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Original Research ARTICLE Provisionally accepted The full-text will be published soon. Notify me

Front. Neurol. | doi: 10.3389/fneur.2019.01074

Metabolic changes in focal brain ischemia in rats treated with human induced pluripotent stem cell-derived neural precursors confirm the beneficial effect of transplanted cells

  • 1Department of Diagnostic and Interventional Radiology, Institute for Clinical and Experimental Medicine, Czechia
  • 2Institute of Biophysics and Informatics, First Faculty of Medicine, Charles University, Czechia
  • 3Department of Neuroregeneration, Institute of Experimental Medicine (ASCR), Czechia
  • 4Department of Neuroscience, Second Faculty of Medicine, Charles University, Czechia
  • 5Institute of Experimental Medicine (ASCR), Czechia

There is currently no treatment for restoring lost neurological function after stroke. A growing number of studies have highlighted the potential of stem cells. However, the mechanisms underlying their beneficial effect have yet to be explored in sufficient detail. In this study, we transplanted human induced pluripotent stem cell-derived neural precursors (iPSC-NPs) in rat temporary middle cerebral artery occlusion (MCAO) model. Using magnetic resonance imaging (MRI) and magnetic resonance spectroscopy (MRS) we monitored the effect of cells and assessed lesion volume and metabolite changes in the brain. We monitored concentration changes of myo-inositol (Ins), Taurine (Tau), Glycerophosphocholine+Phosphocholine (GPC+PCh), N-acetyl-aspartate+N-acetyl-aspartyl-glutamate (NAA+NAAG), Creatine+Phosphocreatine (Cr+PCr) and Glutamate+Glutamine (Glu+Gln) in the brains of control and iPSC-NP-transplanted rats. Based on initial lesion size, animals were divided into small lesion and big lesion groups. In the small lesion control group (SCL), lesion size after 4 months was three times smaller than initial measurements. In the small lesion iPSC-NP-treated group, lesion volume decreased after 1 month and then increased after 4 months. Higher concentrations of Cr+PCr metabolites were found in the SCL group 4 months after MCAO. Although animals with small lesions significantly improved their motor skills after iPSC-NP transplantation, animals with big lesions showed no improvement. However, our MRI data demonstrate that in the big lesion iPSC-NP-treated (BTL) group, lesion size increased only up until 1 month after MCAO induction and then decreased. In contrast, in the big lesion control group, lesion size increased throughout the whole experiment. Significantly higher concentrations of Ins, Tau, GPC+PCh, NAA+NAAG, Cr+PCr and Glu+Gln were found in in contralateral hemisphere in BTL animals 4 months after cell injection. Lesion volume decreased at this time point. Spectroscopic results of metabolite concentrations in lesion correlated with volumetric measurements of lesion, with the highest negative correlation observed for NAA+NAAG. Altogether, our results suggest that iPSC-NP transplantation decreases lesion volume and regulates metabolite concentrations within the normal range expected of healthy tissue. Further research into the ability of iPSC-NPs to differentiate into tissue-specific neurons and its effect on the long-term restoration of lesioned tissue is necessary.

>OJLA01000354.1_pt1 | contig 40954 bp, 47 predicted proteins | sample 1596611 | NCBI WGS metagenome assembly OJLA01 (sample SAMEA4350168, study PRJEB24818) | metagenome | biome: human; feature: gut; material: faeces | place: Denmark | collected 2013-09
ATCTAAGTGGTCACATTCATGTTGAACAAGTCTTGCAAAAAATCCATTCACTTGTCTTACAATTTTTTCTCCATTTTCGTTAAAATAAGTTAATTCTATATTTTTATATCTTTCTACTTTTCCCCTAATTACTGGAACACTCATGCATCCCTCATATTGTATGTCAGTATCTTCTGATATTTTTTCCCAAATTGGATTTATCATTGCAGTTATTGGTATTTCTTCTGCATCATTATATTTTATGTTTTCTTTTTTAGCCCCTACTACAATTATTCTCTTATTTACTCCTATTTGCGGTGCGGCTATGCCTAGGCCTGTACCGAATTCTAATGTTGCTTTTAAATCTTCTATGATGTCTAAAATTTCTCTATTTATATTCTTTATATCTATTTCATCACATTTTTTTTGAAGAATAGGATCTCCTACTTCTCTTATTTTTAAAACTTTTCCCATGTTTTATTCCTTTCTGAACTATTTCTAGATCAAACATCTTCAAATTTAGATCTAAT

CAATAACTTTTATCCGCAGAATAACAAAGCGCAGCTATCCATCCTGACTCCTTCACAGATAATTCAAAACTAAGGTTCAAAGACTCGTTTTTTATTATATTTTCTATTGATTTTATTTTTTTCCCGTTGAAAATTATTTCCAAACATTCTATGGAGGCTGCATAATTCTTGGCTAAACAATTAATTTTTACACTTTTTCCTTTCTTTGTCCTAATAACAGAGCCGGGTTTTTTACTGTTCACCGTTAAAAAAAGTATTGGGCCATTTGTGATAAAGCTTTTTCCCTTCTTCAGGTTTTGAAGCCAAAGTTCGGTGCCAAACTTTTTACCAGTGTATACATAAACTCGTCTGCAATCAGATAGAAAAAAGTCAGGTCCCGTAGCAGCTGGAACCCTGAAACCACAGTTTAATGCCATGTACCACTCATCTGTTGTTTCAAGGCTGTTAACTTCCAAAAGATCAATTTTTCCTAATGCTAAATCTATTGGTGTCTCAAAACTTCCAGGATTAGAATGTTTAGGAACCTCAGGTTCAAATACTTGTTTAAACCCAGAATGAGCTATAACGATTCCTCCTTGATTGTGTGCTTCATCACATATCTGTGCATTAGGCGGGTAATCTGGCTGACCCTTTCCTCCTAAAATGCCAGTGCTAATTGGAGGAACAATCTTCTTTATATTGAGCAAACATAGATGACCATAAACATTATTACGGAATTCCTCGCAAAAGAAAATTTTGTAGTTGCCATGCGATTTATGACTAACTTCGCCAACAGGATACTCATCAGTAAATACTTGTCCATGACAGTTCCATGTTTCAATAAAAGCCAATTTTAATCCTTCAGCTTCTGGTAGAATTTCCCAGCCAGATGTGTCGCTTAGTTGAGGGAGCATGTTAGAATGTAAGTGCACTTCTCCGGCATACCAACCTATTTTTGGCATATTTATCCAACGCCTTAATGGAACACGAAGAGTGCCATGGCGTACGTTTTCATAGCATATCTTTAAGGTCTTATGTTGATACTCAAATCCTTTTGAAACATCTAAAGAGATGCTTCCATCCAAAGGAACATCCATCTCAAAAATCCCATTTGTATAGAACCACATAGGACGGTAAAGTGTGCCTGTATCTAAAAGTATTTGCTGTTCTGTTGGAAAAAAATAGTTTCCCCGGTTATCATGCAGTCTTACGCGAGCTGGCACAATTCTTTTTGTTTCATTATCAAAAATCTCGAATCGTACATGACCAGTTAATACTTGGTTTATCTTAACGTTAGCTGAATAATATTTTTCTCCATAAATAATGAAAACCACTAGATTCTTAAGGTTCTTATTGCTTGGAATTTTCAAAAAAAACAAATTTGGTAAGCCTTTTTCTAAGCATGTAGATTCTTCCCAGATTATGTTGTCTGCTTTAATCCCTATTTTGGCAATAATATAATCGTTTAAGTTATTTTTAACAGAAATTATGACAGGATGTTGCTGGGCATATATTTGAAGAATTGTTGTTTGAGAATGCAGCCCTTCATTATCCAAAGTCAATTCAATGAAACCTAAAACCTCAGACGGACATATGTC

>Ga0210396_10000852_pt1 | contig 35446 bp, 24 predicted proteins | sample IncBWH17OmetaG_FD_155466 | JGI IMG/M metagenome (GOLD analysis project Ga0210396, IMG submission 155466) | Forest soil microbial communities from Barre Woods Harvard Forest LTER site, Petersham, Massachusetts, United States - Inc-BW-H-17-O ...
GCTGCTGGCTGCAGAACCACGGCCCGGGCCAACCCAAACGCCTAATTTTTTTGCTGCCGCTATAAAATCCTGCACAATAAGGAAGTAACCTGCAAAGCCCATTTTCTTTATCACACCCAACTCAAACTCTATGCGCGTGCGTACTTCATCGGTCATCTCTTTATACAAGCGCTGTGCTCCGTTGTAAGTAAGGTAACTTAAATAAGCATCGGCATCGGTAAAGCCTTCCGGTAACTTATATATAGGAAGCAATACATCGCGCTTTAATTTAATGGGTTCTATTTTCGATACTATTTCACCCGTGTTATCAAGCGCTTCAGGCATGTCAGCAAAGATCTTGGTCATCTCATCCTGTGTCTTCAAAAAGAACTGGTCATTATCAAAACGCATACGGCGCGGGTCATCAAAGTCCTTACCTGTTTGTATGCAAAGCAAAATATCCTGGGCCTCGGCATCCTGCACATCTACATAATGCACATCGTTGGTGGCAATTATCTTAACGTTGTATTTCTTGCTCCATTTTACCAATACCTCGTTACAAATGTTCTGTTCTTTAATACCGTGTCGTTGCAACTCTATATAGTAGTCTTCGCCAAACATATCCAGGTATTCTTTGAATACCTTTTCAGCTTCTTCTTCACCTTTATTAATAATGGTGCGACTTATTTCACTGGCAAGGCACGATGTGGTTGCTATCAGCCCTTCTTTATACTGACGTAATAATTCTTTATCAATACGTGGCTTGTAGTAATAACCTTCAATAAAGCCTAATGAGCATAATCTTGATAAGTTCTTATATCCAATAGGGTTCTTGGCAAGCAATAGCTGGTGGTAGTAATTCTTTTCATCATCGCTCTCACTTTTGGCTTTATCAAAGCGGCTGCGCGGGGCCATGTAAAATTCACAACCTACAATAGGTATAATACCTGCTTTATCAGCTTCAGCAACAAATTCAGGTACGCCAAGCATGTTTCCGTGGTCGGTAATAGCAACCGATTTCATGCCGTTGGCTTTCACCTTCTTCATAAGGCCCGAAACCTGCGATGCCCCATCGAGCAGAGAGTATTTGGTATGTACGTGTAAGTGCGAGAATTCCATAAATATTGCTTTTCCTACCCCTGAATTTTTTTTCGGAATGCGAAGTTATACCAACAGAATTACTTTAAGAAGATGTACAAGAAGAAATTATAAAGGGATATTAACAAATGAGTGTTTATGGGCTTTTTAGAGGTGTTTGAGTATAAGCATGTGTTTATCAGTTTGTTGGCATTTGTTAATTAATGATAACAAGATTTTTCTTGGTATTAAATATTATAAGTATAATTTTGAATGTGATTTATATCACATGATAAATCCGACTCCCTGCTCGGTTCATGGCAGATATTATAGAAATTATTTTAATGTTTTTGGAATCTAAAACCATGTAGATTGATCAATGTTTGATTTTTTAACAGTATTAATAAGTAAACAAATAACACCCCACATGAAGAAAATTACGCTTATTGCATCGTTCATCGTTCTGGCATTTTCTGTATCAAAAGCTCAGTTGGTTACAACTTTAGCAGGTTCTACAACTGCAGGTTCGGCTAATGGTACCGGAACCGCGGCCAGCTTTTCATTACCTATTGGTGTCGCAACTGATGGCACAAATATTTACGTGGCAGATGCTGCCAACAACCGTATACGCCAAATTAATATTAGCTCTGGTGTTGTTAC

Keywords: iPSC-NPs, Stroke, Magnetic resonance, Metabolic changes, MRI, MRS

Received: 12 Apr 2019; Accepted: 23 Sep 2019.

Copyright: © 2019 Jirak, Ziolkowska, Turnovcova, Karova, Jendelova and Romanyuk. This is an open-access article distributed under the terms of the Creative Commons Attribution License (CC BY). The use, distribution or reproduction in other forums is permitted, provided the original author(s) and the copyright owner(s) are credited and that the original publication in this journal is cited, in accordance with accepted academic practice. No use, distribution or reproduction is permitted which does not comply with these terms.

* Correspondence:
Mx. Pavla Jendelova, Department of Neuroregeneration, Institute of Experimental Medicine (ASCR), Prague, Czechia, pavla.jendelova@iem.cas.cz
Mx. Natalija Romanyuk, Institute of Experimental Medicine (ASCR), Prague, Czechia, nataliya.romanyuk@iem.cas.cz